Archive for the ‘Music’ Category

All Hail the King

Monday, June 29th, 2009

Last Thursday evening, I hit Prospect Park with friends for the Femi Kuti concert. The rain held off, we packed a huge picnic and danced for hours to contagious, Nigerian Afrobeat. Looking around at one point, I stopped to appreciate the best part of any Brooklyn event – the people. Brooklyn’s characters are eclectic to be sure – a grab bag of characters young and old, white and black, fat and thin, stoned, drunk and sober – all routinely united by what all of NY does best – music, food, art, festivals, etc.

Being a Brooklyn local for years (and a huge fan of Celebrate Brooklyn), this was not the first time I’d appreciated the local cast – and the fact that their strength as a group may be a direct result of their eclecticism. That night, however, the same day that Michael Jackson‘s death was announced, the cast created a particularly memorable moment.

After the show, just as we were packing up to leave, I recognized The Jackson 5‘s “I’ll Be There” on the loudspeaker. So did the rest of the crowd. I looked around, and the whole ragtag group of remaining concert-goers was dancing and singing along to the one of Jackson’s most famous tunes. It was FANTASTIC.

And I thought, the reason people have been so moved by Jackson’s death is that, despite the drama and, let’s face it, bizarreness of the last decade or two, the music was unmatched. Everyone I spoke to had a Jackson story – be it a concert memory, or what a song meant to them at a certain point, etc. So I’m hopeful that as time goes by, he’ll be remembered not for the gossip, but for the gifts he gave us…the same ones that can bring a random crowd of strangers together, even if just for a few moments.

Daniel Arsham: Master of (Creative) Manipulation

Thursday, June 25th, 2009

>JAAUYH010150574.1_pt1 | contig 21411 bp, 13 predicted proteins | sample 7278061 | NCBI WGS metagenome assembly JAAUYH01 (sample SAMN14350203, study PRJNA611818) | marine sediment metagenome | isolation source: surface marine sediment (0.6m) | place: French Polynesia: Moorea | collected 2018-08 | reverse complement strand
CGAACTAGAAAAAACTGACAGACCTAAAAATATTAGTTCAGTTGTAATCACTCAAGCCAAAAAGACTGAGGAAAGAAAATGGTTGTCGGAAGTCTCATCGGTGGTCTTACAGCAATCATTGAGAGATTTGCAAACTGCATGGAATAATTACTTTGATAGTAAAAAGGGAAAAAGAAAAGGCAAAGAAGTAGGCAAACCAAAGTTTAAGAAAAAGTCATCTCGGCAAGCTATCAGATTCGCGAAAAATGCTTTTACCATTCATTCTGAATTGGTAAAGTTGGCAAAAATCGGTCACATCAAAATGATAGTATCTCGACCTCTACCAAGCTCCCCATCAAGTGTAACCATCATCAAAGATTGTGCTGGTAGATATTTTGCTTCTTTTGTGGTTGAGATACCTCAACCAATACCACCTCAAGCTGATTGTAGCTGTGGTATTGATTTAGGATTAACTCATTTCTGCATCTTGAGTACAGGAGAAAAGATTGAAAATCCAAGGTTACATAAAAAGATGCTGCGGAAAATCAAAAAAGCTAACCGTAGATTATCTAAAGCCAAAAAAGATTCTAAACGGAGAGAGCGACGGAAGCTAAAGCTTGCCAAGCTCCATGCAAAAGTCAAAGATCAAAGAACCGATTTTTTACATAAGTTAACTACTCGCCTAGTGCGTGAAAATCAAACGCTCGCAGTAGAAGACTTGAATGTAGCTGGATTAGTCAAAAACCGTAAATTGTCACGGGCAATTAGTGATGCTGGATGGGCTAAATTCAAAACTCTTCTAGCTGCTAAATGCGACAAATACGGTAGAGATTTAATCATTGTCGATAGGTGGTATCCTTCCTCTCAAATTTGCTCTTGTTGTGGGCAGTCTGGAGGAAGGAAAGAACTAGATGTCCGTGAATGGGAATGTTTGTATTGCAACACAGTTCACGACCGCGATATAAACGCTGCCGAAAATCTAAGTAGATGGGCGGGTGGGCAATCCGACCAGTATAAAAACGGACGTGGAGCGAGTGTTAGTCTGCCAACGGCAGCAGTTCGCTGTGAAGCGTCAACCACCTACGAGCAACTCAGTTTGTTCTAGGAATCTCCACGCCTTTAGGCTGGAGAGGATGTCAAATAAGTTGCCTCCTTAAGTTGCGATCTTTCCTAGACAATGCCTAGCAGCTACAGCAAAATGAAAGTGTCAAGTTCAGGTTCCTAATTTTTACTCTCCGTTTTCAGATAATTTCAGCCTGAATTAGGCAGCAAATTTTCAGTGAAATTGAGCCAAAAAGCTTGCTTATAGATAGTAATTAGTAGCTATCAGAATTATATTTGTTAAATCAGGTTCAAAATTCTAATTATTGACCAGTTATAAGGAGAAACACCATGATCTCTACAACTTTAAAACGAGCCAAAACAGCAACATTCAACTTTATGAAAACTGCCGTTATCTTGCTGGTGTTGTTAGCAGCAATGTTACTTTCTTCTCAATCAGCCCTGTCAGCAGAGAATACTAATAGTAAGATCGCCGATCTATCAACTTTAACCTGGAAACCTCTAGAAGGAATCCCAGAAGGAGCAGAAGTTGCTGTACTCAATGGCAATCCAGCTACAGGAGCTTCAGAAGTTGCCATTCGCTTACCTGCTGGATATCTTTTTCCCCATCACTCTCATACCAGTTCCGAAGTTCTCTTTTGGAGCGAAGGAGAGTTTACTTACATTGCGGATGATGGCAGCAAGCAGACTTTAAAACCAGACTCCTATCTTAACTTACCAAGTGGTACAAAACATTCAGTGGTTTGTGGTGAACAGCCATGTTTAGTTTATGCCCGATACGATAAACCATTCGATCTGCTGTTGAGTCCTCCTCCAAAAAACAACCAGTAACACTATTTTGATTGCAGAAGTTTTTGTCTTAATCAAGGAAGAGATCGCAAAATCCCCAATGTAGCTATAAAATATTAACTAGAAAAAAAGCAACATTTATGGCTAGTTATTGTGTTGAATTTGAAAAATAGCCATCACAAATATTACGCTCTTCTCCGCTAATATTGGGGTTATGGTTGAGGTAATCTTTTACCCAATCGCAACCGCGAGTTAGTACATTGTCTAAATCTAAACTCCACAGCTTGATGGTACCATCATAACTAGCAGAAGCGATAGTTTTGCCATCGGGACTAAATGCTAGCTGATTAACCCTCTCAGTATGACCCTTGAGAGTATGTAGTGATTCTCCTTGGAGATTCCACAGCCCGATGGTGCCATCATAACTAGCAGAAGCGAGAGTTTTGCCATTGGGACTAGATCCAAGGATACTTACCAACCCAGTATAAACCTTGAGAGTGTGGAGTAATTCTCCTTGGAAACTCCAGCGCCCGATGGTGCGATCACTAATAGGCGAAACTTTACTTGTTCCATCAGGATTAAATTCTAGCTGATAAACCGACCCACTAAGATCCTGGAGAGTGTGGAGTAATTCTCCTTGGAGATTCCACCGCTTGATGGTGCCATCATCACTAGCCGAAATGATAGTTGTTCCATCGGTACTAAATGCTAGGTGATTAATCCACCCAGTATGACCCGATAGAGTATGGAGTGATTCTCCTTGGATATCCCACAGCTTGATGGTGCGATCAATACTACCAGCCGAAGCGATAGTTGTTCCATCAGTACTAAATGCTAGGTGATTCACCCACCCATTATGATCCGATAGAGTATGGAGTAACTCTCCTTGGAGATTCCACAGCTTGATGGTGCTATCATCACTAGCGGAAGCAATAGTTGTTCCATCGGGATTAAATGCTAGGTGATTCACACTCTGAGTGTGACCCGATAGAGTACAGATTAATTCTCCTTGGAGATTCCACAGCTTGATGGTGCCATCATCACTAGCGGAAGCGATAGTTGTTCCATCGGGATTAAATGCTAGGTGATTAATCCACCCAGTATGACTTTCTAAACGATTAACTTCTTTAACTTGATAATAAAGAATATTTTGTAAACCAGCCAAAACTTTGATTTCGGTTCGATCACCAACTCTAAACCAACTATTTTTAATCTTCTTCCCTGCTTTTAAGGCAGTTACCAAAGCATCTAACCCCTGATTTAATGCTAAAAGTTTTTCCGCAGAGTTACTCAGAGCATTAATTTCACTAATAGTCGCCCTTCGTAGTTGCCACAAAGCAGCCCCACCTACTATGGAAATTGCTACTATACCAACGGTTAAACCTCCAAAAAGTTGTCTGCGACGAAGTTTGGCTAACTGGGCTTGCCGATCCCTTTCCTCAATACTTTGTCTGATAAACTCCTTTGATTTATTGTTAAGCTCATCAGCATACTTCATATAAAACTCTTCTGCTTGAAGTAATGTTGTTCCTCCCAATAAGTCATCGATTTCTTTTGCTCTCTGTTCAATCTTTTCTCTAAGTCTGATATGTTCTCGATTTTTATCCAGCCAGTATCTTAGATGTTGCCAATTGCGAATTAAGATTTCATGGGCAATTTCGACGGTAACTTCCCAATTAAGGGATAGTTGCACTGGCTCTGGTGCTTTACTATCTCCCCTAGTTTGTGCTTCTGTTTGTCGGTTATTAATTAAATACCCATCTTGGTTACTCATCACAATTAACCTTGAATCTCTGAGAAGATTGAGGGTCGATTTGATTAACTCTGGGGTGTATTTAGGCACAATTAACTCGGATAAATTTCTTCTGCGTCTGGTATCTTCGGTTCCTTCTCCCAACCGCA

"Knot" by Daniel Arsham

"Corner Knot" by Daniel Arsham, 2008. EPS, plaster, paint, joint compound. 18 x 64 x 20 inches

Set design for Merce Cunningham, Va de Marne, by Daniel Arsham. France, 2009.

Set design for Merce Cunningham, Val de Marne, by Daniel Arsham. France, 2009.

Yesterday I had the pleasure of a studio visit with sculptor Daniel Arsham. Arsham describes his work as “architectural interventions,” often playing upon existing structures to create unexpected yet organic sculptures – a knot at the corner of two walls, or a chair emerging from within a wall, and so on.

I first came across Arsham last December in Miami, and his light installation at the Beacon/Miami for Art Basel. Most recently, he was in the press for his second collaboration with legendary choreographer Merce Cunningham.  Cunningham is known for creating full evenings of dance in spaces other than traditional theater, with the understanding that the space itself becomes the performance’s décor.In the formative years of the Merce Cunningham Dance Company, artist Robert Rauschenberg created scenic designs and costumes in situ, utilizing what was available either within the city or theater where the performance occurred.

For the latest Cunningham-Arsham collaboration, Arsham created site-specific set designs for Au Tour De Paris (coinciding with Cunningham’s 90th birthday). As the performers dance and the music plays, Arsham cuts into heavy black foam cubes, lit white from within, manipulating the scenery as the show progresses. The performances were a surprise for all, as Arsham and Cunningham had little creative communication prior, and all the design elements (choreography, music, décor, costumes, and lighting) changed throughout the tour.